Single-dose HPV vaccine protects against cervical cancer: WHO
The SAGE review concluded that a single dose of the Human Papillomavirus (HPV) vaccine was comparable to a two-dose vaccine and protected against HPV, the virus that causes cervical cancer.
“This could be a game changer for preventing this disease; seeing more life-saving drugs reach more girls.” SAGE said in a statement.
SAGE also recommends updating the HPV dosing schedule: a one- or two-dose schedule for girls 9-14 years old; schedule one or two doses for young women aged 15-20 years; and two doses at 6-month intervals for women over 21 years of age.
“The HPV vaccine is highly effective in preventing HPV serotypes 16 & 18, which cause 70% of cervical cancers” Dr. Alejandro Cravioto, President of SAGE said.
“SAGE urges all countries to introduce the HPV vaccine and prioritize the older cohort to catch up with the larger and missed group of girls. These recommendations will enable more girls and women to gain access to the vaccine. women are more immunized and thus prevent them from getting cervical cancer and all its consequences for course in their lifetime.”
Often referred to as the ‘silent killer’ and almost entirely preventable, cervical cancer is a disease of unequal access.
More than 95% of cervical cancers are caused by sexually transmitted HPV, which is the fourth most common cancer in women globally with 90% of these women living in low- and middle-income countries. jar.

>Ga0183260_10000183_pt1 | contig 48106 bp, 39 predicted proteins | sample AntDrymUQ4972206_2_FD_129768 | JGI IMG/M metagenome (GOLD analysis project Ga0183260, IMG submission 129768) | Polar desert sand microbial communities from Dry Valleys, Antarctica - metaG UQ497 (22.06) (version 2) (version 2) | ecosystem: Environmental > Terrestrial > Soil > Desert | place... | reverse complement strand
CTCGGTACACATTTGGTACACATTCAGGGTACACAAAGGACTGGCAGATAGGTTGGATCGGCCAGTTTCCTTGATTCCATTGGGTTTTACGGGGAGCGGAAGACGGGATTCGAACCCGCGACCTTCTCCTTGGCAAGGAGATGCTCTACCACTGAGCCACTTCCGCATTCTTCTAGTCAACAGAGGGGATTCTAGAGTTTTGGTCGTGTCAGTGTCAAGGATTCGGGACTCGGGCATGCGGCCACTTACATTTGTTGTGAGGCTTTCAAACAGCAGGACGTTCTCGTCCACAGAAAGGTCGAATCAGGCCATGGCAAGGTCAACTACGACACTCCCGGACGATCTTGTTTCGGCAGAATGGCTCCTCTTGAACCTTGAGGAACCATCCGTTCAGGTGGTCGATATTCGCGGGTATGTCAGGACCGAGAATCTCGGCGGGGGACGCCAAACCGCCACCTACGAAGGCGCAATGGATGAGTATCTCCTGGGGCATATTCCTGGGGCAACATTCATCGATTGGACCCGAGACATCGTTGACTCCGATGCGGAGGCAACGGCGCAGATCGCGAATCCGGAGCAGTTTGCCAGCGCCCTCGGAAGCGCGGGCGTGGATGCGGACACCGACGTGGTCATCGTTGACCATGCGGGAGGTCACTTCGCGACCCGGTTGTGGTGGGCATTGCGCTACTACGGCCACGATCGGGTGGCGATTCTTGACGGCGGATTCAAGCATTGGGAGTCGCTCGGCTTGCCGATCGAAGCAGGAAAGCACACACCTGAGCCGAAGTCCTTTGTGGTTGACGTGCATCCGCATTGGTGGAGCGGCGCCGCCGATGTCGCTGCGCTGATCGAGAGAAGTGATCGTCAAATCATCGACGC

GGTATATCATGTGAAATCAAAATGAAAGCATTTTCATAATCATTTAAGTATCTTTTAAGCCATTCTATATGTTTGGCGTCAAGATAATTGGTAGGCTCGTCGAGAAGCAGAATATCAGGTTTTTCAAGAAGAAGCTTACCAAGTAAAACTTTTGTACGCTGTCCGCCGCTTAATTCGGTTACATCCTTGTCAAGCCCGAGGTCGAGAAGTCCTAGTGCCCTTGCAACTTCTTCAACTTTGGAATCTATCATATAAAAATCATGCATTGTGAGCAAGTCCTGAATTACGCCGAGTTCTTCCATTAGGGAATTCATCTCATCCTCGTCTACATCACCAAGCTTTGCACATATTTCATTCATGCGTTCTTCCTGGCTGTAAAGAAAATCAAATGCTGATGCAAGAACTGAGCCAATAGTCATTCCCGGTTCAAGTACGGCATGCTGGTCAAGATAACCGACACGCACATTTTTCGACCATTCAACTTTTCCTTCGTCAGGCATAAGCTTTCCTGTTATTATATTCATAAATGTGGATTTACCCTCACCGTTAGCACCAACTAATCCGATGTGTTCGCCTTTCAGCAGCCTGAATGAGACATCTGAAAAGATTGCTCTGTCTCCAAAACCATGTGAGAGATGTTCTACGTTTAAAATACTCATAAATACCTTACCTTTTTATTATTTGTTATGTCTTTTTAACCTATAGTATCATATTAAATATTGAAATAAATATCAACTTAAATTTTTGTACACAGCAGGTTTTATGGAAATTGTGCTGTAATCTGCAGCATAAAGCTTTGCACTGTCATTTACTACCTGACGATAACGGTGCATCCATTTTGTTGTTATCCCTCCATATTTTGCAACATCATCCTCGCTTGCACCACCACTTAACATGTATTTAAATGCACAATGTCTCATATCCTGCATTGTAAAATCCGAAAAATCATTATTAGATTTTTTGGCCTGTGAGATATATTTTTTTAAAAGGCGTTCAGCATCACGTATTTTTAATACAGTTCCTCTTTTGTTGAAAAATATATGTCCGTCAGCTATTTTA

Worldwide, a cervical cancer patient kills a woman every two minutes because too many women and girls in low- and middle-income countries do not have access to these types of cancer. this vaccine. Due to the cost and limited availability of vaccines, coverage is already low in areas with the highest cervical cancer burden. Currently, only 15% of women worldwide are vaccinated against HPV.
“The option for a vaccine dose is less expensive, less resource intensive and easier to administer,” said WHO Assistant Director-General, Dr. Princess Nothemba (Nono) Simelela.
Simelela adds: “It facilitates the rollout of catch-up campaigns across multiple age groups, eases the challenges associated with tracing girls for a second dose, and allows resources to be diverted. financial and human resources to other health priorities,” added Simelela.